"Given the current and projected -NAO, CV storms are less likely to be a U.S. threat. It's the closer-in development in the Caribbean and SW Atlantic that would be the threat to the U.S. Anything forming by the CV islands will have a hard time making it west to the U.S."

I find this to be incorrect...any opinions anyone?


A negative NAO is the exact opposite, amazes me that someone who is a professional would say that
Member Since: March 10, 2010 Posts: 1 Comments: 7505
Quoting BahaHurican:
It may be after 8 p.m. EDT.... it IS getting to be that time.


from what I have seen there is no set time for them to declare a new invest
Member Since: March 10, 2010 Posts: 1 Comments: 7505
Quoting Hurricanes101:
how is the area in the EPAC not an invest?
It may be after 8 p.m. EDT.... it IS getting to be that time.
Member Since: October 25, 2005 Posts: 19 Comments: 21885
A profession meteorologist said this on Storm2k and I quote:

"Given the current and projected -NAO, CV storms are less likely to be a U.S. threat. It's the closer-in development in the Caribbean and SW Atlantic that would be the threat to the U.S. Anything forming by the CV islands will have a hard time making it west to the U.S."

I find this to be incorrect...any opinions anyone?
Member Since: September 2, 2009 Posts: 130 Comments: 21109
Quoting Hurricanes101:
how is the area in the EPAC not an invest?

I don't know.
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Quoting StormW:


Guess the same way the one off the Cape Verde Islands isn't. Maybe they are waiting for an eye to develop.


LOL
Member Since: March 10, 2010 Posts: 1 Comments: 7505
Still do not like the D names myself. Watch out for Danielle. Could be a good old Danny boy if you know what I mean.
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how is the area in the EPAC not an invest?
Member Since: March 10, 2010 Posts: 1 Comments: 7505
Quoting MiamiHurricanes09:
Russian right?


Correct. With the Bing Toolbar, you can translate on the fly...so to speak. Quite an increadible tool IMHO.

v/r

Jon
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Pinhole eye in E-PAC lol
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The center of greatest turning appears to be right where the vort max is located...a pretty impressive vort max by the way.


Member Since: September 2, 2009 Posts: 130 Comments: 21109
Somebody was asking about the EPac area?



SURFACE...A SURFACE TROUGH IS OVER THE GULF OF CALIFORNIA FROM
32N114W TO 23N108W. SCATTERED MODERATE TO STRONG CONVECTION IS
OVER THE SOUTHERN PORTION OF THE TROUGH FROM 21N TO 27N BETWEEN
107W AND 111W. ANOTHER SURFACE TROUGH IS ALONG THE COAST OF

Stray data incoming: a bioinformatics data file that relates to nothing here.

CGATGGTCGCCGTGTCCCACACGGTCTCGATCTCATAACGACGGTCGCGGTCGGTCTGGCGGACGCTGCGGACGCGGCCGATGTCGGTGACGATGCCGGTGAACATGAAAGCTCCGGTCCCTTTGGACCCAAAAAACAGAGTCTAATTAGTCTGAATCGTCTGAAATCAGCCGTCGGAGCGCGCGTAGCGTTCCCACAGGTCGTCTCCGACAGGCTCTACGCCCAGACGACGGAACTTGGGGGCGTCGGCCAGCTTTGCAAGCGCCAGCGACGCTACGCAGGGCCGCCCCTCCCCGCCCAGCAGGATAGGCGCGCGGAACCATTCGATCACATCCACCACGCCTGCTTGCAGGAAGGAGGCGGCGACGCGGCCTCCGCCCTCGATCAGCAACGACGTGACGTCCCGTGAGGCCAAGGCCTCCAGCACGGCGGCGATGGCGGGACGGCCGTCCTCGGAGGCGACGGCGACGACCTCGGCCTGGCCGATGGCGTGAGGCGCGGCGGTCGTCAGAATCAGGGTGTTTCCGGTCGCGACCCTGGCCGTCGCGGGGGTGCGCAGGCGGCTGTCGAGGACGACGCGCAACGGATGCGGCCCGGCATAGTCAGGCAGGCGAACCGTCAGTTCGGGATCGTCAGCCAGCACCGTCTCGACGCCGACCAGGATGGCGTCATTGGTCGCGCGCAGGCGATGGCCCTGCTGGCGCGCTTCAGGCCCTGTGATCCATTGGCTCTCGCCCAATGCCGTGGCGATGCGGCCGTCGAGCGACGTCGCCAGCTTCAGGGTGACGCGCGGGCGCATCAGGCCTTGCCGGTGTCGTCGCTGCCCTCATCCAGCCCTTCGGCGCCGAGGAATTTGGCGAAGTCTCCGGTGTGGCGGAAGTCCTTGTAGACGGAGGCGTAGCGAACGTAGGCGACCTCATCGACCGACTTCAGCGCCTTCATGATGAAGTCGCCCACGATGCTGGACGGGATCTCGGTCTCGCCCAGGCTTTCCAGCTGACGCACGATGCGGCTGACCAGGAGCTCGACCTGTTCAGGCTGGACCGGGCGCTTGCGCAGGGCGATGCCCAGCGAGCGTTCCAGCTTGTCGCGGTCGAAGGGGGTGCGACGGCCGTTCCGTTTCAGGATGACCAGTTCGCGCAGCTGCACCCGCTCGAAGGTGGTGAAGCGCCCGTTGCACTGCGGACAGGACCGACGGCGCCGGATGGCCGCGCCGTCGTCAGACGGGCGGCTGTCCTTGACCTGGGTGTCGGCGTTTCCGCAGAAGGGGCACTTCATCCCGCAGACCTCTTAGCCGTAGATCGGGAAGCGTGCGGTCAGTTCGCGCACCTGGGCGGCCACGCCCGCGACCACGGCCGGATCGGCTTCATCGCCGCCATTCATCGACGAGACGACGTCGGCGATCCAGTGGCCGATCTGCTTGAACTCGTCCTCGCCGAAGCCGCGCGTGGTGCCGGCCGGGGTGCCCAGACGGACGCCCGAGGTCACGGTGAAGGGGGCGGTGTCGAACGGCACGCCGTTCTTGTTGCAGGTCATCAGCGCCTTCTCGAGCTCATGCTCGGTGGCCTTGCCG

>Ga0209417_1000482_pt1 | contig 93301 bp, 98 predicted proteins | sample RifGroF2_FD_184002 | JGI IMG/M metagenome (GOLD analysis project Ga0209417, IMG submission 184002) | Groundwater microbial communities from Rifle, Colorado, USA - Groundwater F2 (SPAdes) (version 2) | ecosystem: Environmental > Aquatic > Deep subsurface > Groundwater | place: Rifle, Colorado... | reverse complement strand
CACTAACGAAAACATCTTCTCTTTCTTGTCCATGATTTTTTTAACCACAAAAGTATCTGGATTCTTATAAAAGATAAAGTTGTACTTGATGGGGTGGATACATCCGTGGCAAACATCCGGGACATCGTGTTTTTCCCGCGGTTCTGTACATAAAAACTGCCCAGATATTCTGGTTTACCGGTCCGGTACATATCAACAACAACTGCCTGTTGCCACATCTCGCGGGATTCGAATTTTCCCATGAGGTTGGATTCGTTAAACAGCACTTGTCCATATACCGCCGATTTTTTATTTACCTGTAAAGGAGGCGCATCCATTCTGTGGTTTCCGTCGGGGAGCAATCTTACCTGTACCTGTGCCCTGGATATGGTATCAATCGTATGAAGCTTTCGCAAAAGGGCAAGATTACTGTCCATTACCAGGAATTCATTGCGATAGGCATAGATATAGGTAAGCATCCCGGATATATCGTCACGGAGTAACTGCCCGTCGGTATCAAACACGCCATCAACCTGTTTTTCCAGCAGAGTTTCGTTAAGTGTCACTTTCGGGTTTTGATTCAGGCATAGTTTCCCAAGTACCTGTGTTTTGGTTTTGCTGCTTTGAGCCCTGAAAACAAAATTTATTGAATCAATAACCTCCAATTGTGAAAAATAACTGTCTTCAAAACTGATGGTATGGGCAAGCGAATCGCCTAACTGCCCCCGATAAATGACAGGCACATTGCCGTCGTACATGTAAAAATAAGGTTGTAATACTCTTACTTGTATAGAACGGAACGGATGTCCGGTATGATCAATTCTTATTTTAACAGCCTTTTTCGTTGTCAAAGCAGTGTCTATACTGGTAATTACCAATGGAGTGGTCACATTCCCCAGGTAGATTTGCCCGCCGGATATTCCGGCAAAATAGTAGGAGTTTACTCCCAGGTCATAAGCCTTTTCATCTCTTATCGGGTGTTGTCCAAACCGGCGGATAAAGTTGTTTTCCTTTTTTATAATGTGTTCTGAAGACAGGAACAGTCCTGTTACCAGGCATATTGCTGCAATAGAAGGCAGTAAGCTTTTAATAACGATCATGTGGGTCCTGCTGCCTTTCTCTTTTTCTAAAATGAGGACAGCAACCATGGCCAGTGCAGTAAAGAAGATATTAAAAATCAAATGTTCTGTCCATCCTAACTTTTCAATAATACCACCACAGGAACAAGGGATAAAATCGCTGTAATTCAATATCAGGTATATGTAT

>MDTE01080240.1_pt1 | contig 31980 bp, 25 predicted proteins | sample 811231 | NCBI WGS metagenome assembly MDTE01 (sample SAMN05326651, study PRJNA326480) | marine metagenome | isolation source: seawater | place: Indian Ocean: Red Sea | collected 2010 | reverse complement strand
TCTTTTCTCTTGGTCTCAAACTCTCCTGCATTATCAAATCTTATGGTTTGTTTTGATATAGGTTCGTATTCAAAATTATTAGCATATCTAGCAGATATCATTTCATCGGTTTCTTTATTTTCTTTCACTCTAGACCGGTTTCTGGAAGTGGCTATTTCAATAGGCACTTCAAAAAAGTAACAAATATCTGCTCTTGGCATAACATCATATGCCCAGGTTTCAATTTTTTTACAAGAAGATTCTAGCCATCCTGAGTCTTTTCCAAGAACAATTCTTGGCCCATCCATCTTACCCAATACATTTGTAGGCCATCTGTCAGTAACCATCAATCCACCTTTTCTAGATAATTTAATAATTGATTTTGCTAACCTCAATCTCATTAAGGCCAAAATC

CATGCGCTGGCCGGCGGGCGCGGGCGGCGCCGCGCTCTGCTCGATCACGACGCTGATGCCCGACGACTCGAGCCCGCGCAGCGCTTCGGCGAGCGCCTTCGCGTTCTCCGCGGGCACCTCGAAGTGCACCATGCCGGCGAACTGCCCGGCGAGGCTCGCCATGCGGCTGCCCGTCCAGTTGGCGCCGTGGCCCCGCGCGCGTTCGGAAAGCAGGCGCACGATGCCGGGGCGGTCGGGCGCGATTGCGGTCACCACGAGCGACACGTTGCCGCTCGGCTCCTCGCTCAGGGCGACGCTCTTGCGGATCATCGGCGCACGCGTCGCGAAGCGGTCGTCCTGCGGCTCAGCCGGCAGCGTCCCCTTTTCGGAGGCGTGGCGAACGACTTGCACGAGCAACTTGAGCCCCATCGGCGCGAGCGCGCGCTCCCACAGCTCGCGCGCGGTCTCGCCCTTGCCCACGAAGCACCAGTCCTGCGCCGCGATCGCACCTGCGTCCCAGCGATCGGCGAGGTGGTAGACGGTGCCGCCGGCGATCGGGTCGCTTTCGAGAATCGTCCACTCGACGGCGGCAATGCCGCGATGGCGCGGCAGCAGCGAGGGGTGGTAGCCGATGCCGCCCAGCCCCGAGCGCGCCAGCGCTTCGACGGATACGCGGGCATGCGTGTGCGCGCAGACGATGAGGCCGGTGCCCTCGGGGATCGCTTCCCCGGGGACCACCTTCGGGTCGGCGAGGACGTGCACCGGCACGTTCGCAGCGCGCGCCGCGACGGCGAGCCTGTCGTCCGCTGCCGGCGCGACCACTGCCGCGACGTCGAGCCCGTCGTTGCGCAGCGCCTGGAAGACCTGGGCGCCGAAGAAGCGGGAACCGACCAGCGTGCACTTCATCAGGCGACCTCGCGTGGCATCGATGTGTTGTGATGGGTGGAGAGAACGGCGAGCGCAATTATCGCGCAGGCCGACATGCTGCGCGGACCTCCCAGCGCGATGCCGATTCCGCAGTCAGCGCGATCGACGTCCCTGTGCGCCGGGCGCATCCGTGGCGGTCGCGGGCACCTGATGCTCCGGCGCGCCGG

SOUTHERN MEXICO FROM 19N107W TO 15N100W TO 12N92W. SCATTERED
MODERATE TO ISOLATED STRONG CONVECTION IS FROM 14N TO 20N
BETWEEN 102W AND 108W...AND FROM 10N TO 15N BETWEEN 93W AND 97W.
GFS MODEL GUIDANCE SHOWS LITTLE CHANGE IN THE PRIMARY SURFACE
FEATURES AND ITS ASSOCIATED CONDITIONS OVER THE NEXT DAY OR SO.


I do know the formation potential chart from earlier today was hyping that area...

Member Since: October 25, 2005 Posts: 19 Comments: 21885
Quoting washingtonian115:
Lol.If you've noticed bonnie has always been a weak storm.Maybe with the exception of 1998.
Igor used to be Ivan. Pretty scary.
Member Since: September 2, 2009 Posts: 130 Comments: 21109
Quoting MiamiHurricanes09:
Hmmmm...

Alex does sound a little mean.
Bonnie sounds weak.
Colin just sounds like a weak storm with a curved band...oh, no....never mind...that's...that's pretty gross. LOL.
Lol.If you've noticed bonnie has always been a weak storm.Maybe with the exception of 1998.
Member Since: August 14, 2010 Posts: 10 Comments: 16756
Looks like we need to put that wall backup Mr. Gorbachev.
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Quoting Eagle101:
Привет товарищ: я не знаю, вы могли бы написать Российской! Некоторые могут найти трудно перевести. Если они знают о Bing! Заботиться Патрик и имеют большой вечер.

Очень уважением,

Джон
Russian right?
Member Since: September 2, 2009 Posts: 130 Comments: 21109
Quoting StormW:
If we remain in a negative NAO, this is the most likely pattern:




Here is the excerpt again from the article I posted earlier. Does it kinda match the picture?

Ridging over the eastern and western sides of the North Atlantic basin during the hurricane season displaces the middle tropospheric trough of lower pressures to the north. The trough, which induces hurricane movement to the north and east, is therefore unable to recurve hurricanes that are moving westward toward the United States thus increasing the probability of landfalls along the Gulf and southeast coasts.


Is the ridging the green, yellow and red part that runs across the top? I mean it may be a stupid question, but I just don't care. I am used to being chuckled at....
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1153. hydrus
Quoting KanKunKid:


Burnt Store Marina. I was there for 3 years. They built it up and I had to go. For property owner$ only.
I worked there for 4 and a half years. I first checked it out in the 1970,s. I have good memories there.
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Quoting StormW:


Just looked at the shear forecast update. That wave is forecast to be under shear for the next 48-50 hours.